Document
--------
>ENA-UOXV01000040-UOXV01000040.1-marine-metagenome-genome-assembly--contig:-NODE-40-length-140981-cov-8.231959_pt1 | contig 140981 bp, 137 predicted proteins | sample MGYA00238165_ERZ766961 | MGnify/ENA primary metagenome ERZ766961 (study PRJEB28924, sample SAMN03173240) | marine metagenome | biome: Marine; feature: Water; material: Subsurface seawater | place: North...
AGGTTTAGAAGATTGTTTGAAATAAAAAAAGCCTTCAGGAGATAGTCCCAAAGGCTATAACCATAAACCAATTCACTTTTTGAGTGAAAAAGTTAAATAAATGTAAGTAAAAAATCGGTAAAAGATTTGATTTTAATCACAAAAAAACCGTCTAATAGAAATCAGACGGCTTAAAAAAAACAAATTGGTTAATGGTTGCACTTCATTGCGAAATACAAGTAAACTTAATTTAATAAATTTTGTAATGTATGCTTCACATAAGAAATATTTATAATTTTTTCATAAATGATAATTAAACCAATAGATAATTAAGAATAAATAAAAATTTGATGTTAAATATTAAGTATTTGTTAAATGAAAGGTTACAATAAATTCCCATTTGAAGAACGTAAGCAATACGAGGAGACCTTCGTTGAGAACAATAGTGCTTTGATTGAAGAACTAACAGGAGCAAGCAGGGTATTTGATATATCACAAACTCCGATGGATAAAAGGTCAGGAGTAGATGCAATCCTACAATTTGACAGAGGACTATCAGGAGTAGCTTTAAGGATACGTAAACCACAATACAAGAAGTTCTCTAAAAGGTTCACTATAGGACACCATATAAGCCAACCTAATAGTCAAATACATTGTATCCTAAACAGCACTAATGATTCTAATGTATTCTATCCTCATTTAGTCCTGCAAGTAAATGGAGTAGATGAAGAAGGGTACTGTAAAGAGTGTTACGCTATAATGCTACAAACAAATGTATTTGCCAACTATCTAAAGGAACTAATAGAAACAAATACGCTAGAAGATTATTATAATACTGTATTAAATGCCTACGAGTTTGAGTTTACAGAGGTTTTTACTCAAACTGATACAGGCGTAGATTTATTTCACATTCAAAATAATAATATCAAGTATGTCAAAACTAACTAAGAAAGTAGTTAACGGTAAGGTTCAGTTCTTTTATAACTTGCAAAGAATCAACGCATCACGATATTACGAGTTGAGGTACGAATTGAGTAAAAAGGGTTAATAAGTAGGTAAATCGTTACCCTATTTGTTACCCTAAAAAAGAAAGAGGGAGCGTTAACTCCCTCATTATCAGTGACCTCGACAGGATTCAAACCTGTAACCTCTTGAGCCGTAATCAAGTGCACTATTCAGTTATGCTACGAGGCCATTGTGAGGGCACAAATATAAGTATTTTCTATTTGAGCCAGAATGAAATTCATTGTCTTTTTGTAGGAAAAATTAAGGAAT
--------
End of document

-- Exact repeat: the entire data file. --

>ENA-UOXV01000040-UOXV01000040.1-marine-metagenome-genome-assembly--contig:-NODE-40-length-140981-cov-8.231959_pt1 | contig 140981 bp, 137 predicted proteins | sample MGYA00238165_ERZ766961 | MGnify/ENA primary metagenome ERZ766961 (study PRJEB28924, sample SAMN03173240) | marine metagenome | biome: Marine; feature: Water; material: Subsurface seawater | place: North...
AGGTTTAGAAGATTGTTTGAAATAAAAAAAGCCTTCAGGAGATAGTCCCAAAGGCTATAACCATAAACCAATTCACTTTTTGAGTGAAAAAGTTAAATAAATGTAAGTAAAAAATCGGTAAAAGATTTGATTTTAATCACAAAAAAACCGTCTAATAGAAATCAGACGGCTTAAAAAAAACAAATTGGTTAATGGTTGCACTTCATTGCGAAATACAAGTAAACTTAATTTAATAAATTTTGTAATGTATGCTTCACATAAGAAATATTTATAATTTTTTCATAAATGATAATTAAACCAATAGATAATTAAGAATAAATAAAAATTTGATGTTAAATATTAAGTATTTGTTAAATGAAAGGTTACAATAAATTCCCATTTGAAGAACGTAAGCAATACGAGGAGACCTTCGTTGAGAACAATAGTGCTTTGATTGAAGAACTAACAGGAGCAAGCAGGGTATTTGATATATCACAAACTCCGATGGATAAAAGGTCAGGAGTAGATGCAATCCTACAATTTGACAGAGGACTATCAGGAGTAGCTTTAAGGATACGTAAACCACAATACAAGAAGTTCTCTAAAAGGTTCACTATAGGACACCATATAAGCCAACCTAATAGTCAAATACATTGTATCCTAAACAGCACTAATGATTCTAATGTATTCTATCCTCATTTAGTCCTGCAAGTAAATGGAGTAGATGAAGAAGGGTACTGTAAAGAGTGTTACGCTATAATGCTACAAACAAATGTATTTGCCAACTATCTAAAGGAACTAATAGAAACAAATACGCTAGAAGATTATTATAATACTGTATTAAATGCCTACGAGTTTGAGTTTACAGAGGTTTTTACTCAAACTGATACAGGCGTAGATTTATTTCACATTCAAAATAATAATATCAAGTATGTCAAAACTAACTAAGAAAGTAGTTAACGGTAAGGTTCAGTTCTTTTATAACTTGCAAAGAATCAACGCATCACGATATTACGAGTTGAGGTACGAATTGAGTAAAAAGGGTTAATAAGTAGGTAAATCGTTACCCTATTTGTTACCCTAAAAAAGAAAGAGGGAGCGTTAACTCCCTCATTATCAGTGACCTCGACAGGATTCAAACCTGTAACCTCTTGAGCCGTAATCAAGTGCACTATTCAGTTATGCTACGAGGCCATTGTGAGGGCACAAATATAAGTATTTTCTATTTGAGCCAGAATGAAATTCATTGTCTTTTTGTAGGAAAAATTAAGGAAT